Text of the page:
What rights are at stake in immigration? The issue is often framed as an either-or question of whether would-be immigrants have a right to immigrate or the native-born have a right to exclude them.
I think that’s an unhelpful way of framing it; it’s collectivist. It seems to ask whether any and all immigrants should be free to go anywhere they wish, or whether (a majority of) the native-born may exclude all immigrants from going anywhere in the country. Isn’t there some middle ground, whereby some of the native-born may admit some immigrants to some places but not others?
A property rights approach can help us answer this question.
Imagine a representative scenario:
A group of poor immigrants heads for some US town to work on the farms there. They arrive at the US border. If they are allowed in, they get on a bus that takes them to the town, stopping at rest stops along the way to eat and stretch their legs.
When the immigrants arrive at the town with the jobs, they walk to a boardinghouse offering bunk rooms and simple cooking facilities. They pay their rent to the boardinghouse owner and get some rest.
The next day they go to the job sites in pickup trucks from the farms. They agree on wages with the farm owners; they go to work. In the evening, they go back to the boardinghouse. Soon they will be able to wire some money home to their families.
Whose rights are involved here?
Let’s answer that indirectly. Suppose it’s not an immigrant, but an American citizen, I myself, for instance, who wants to get on the bus, have meals at the rest stops, sleep in the boardinghouse, and work on the farm. Do I have a right to do that, as I have a right to “life, liberty, and the pursuit of happiness”?
No. I have no inherent right to get on someone else’s bus. But when the bus owner sells me a ticket, he grants me the contractual right to ride his bus on the route specified. I have no right to enter the rest stop restaurant for a meal unless I agree (the contract is implicit in this case) to pay the rest stop owner for the privilege.
Similarly, I have no right to sleep in a room in someone’s boardinghouse unless I get the landlord’s permission through a rental contract. And I have no right to a job at someone’s farm unless he or she hires me, in an implicit or explicit labor contract.
In each of these cases, any right I might acquire to ride the bus, have a meal, sleep in the room, or work on the farm depends on the agreement of the owner of the bus, rest stop, boardinghouse, or farm. The owners do have the right to determine who comes onto their property, so if they agree to do business with me, then I have a right, not an inherent right but a contractual right, to make the trip and take the job as described. The owners’ rights and choices to deal with me determine my acquired, contractual rights.
Should property owners be allowed to hire across national borders?
Now we come to the crucial question: Do those property owners have the right to contract not just with me, but with any people they wish, even if their home addresses happen to be in some other country?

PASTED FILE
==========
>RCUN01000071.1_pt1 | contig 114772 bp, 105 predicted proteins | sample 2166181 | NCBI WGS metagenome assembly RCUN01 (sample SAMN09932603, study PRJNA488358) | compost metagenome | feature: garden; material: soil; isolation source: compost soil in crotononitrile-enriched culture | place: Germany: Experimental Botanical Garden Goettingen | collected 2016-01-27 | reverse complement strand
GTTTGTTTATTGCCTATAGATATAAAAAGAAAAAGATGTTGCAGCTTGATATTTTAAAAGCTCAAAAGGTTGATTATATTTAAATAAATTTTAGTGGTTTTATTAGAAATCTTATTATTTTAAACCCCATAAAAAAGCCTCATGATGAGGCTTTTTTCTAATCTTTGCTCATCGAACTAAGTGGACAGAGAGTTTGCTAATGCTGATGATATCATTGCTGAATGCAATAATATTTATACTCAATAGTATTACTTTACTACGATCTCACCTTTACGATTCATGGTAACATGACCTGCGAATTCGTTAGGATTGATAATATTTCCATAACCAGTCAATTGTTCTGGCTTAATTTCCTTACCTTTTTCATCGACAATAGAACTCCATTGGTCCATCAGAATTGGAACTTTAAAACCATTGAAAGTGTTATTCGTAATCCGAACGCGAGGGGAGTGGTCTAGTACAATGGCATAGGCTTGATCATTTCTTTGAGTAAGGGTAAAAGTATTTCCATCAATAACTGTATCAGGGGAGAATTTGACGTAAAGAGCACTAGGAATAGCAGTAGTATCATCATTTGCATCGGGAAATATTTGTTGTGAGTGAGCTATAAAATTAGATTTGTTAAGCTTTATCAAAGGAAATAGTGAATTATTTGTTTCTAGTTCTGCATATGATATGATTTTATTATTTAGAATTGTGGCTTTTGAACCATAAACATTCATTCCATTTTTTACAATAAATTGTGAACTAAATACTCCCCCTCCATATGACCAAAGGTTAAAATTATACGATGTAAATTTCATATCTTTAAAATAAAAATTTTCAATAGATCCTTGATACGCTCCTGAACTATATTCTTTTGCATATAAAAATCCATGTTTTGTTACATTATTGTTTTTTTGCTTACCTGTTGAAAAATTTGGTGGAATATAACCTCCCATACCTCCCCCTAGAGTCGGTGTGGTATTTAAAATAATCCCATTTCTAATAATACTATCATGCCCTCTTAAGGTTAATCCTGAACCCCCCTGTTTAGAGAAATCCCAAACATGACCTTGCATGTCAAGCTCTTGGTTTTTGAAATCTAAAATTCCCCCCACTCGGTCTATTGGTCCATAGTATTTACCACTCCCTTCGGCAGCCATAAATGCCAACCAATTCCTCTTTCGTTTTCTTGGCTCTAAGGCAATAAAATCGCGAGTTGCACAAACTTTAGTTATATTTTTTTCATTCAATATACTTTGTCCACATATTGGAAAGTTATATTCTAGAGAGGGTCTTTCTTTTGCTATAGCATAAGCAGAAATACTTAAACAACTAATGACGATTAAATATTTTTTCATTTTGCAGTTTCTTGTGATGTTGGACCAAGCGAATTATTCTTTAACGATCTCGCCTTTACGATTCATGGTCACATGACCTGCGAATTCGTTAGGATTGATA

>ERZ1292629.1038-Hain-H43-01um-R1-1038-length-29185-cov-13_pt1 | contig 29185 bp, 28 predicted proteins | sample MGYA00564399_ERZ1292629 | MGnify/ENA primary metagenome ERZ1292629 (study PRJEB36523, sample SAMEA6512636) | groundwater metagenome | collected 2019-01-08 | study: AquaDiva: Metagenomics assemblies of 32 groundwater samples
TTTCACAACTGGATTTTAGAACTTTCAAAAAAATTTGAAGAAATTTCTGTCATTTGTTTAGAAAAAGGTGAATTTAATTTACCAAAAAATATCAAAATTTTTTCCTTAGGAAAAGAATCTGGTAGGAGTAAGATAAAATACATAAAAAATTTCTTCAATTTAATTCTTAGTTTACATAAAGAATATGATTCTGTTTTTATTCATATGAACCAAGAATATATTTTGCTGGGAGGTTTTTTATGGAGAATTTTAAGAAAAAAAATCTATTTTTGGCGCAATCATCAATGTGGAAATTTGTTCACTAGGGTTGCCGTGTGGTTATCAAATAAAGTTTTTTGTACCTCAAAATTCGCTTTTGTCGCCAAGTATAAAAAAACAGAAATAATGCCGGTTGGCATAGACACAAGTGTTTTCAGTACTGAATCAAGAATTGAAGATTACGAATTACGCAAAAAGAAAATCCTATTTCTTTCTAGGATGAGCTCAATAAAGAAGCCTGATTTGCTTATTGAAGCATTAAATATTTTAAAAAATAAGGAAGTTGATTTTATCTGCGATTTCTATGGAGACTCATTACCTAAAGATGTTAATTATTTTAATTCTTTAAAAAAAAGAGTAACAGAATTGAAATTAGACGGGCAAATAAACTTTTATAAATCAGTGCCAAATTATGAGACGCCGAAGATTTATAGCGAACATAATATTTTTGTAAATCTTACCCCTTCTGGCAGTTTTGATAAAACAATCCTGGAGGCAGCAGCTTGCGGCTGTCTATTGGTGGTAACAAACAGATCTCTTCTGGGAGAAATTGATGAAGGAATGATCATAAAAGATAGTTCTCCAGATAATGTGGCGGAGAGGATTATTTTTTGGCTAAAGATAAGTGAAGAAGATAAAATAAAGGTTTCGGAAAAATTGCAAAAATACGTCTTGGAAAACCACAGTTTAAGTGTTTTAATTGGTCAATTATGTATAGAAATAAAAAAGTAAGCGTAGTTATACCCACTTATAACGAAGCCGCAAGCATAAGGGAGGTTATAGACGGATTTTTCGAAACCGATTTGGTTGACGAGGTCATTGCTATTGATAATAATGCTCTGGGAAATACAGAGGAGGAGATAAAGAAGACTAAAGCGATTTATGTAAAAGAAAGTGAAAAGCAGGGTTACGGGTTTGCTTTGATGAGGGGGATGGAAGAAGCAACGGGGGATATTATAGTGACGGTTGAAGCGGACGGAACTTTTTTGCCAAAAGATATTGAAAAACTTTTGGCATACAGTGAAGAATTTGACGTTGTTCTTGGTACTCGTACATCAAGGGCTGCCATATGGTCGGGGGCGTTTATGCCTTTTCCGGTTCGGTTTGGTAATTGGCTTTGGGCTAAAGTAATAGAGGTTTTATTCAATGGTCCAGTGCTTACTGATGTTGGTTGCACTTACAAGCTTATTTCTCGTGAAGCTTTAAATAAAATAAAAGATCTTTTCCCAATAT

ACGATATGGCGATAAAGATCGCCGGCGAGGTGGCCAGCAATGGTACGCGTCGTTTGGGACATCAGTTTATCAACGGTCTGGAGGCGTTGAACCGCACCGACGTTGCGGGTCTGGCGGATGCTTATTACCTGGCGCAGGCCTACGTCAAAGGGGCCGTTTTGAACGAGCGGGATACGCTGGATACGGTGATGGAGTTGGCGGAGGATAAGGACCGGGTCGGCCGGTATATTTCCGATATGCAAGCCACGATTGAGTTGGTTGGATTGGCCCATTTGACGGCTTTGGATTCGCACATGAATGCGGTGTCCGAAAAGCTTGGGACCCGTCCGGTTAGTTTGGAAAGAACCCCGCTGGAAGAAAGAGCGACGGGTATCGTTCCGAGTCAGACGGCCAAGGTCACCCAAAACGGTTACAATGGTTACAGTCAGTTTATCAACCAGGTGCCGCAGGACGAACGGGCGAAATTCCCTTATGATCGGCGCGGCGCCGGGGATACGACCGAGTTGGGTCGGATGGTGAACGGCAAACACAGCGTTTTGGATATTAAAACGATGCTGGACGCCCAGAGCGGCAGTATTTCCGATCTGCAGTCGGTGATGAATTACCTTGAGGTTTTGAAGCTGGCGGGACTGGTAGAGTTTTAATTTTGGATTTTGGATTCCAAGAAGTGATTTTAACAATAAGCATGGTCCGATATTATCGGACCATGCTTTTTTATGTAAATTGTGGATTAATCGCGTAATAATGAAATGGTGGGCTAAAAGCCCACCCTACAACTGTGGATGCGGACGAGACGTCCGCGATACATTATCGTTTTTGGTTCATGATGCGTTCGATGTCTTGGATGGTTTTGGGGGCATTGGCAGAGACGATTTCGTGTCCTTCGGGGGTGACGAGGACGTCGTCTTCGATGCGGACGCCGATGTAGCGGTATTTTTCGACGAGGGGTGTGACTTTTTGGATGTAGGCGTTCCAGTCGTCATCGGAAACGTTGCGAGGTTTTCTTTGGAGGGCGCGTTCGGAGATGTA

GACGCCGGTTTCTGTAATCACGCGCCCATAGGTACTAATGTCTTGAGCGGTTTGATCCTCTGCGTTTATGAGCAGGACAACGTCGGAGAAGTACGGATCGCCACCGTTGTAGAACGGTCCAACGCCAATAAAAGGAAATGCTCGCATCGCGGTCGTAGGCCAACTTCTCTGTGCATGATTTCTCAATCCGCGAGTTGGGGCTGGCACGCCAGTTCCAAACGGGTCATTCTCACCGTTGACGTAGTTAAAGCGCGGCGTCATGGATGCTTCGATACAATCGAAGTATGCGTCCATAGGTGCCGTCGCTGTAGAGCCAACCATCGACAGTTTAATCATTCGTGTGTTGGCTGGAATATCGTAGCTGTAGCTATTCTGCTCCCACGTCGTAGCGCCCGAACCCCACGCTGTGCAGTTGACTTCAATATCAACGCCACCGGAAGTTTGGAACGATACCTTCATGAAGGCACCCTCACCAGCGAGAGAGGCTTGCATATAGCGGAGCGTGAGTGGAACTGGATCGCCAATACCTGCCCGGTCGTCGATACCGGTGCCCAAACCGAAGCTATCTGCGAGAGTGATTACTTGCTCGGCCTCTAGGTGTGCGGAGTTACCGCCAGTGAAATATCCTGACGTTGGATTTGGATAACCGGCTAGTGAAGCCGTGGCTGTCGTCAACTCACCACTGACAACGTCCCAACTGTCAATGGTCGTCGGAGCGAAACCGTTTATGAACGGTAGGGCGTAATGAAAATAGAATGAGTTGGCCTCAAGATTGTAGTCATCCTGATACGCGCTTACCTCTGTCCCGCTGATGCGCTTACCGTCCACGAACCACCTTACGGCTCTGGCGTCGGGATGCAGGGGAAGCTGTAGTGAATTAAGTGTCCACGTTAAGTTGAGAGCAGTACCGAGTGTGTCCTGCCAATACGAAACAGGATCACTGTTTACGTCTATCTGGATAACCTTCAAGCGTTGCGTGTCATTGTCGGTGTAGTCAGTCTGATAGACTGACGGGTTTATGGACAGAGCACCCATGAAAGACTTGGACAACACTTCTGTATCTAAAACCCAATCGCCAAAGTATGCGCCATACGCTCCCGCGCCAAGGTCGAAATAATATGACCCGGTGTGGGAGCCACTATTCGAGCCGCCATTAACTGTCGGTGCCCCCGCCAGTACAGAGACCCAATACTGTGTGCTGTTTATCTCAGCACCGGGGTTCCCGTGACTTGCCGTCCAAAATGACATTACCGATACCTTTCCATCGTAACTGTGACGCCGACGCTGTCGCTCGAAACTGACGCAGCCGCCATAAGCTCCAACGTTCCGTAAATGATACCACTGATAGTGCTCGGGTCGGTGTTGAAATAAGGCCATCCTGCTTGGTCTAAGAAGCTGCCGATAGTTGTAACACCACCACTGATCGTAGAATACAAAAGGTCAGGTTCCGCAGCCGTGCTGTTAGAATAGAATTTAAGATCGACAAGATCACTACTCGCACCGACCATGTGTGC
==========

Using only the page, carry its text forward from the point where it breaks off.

I think the answer has to be yes. It’s the owners’ property. They get to decide who comes there and who doesn’t. If so, the immigrants they choose to welcome have a right to immigrate in the manner described.
The error in the claim that “we” have a blanket right to exclude immigrants from coming into the country at all, “to protect our border,” is that it ignores the property and free association rights of current citizens. The borders relevant to individuals’ rights are the borders of their property, not of political jurisdictions. Property owners have the right to control their own property’s borders – to exclude whom they choose and admit whom they choose.
Any government’s number one job is to protect the rights of the individuals who live within its jurisdiction. That includes the rights of those who own buses, rest stops, boardinghouses, farms, and the like to use their property as they see fit, admitting those they choose to admit. Accordingly, would-be immigrants have a right to immigrate as long as they have the invitation of the various property owners they deal with along the way. To block such immigration is to violate the rights of the native-born citizens.
What about the consequences of free immigration?
As for its practical consequences, this perspective should reassure those who worry that free immigration would lead to overcrowding. Property rights include the right to exclude. The boardinghouse owner in our example has only so many rooms. When they fill, he may and will turn people away. The farmer needs only so many laborers; when he has all he needs, he may and will turn people away.
Congestion naturally checks immigration. Word gets back to the immigrants’ home country that there are no more rooms available in that town and no more jobs at the farms. The flow of immigrants will naturally stop.
One might object that immigrants have no right to use the public roads because they have not paid taxes to build the roads. But that argument also ignores the rights of current citizens. They have paid taxes for the roads to facilitate the business of their lives, including their interactions with others – to drive their buses on, to allow others to rent their rooms, and to get to the jobs they offer. And that includes the riders and renters and employees they’d like to deal with who happen to have been born in other countries.
In this way of thinking, immigration policy is first and foremost about the property rights and freedom of association of those in the destination country. They have a right to welcome immigrants onto their property, or exclude them from it, as they choose.
As with most other areas of human affairs, immigration decisions should be made in a decentralized manner by property owners rather than centrally by governments.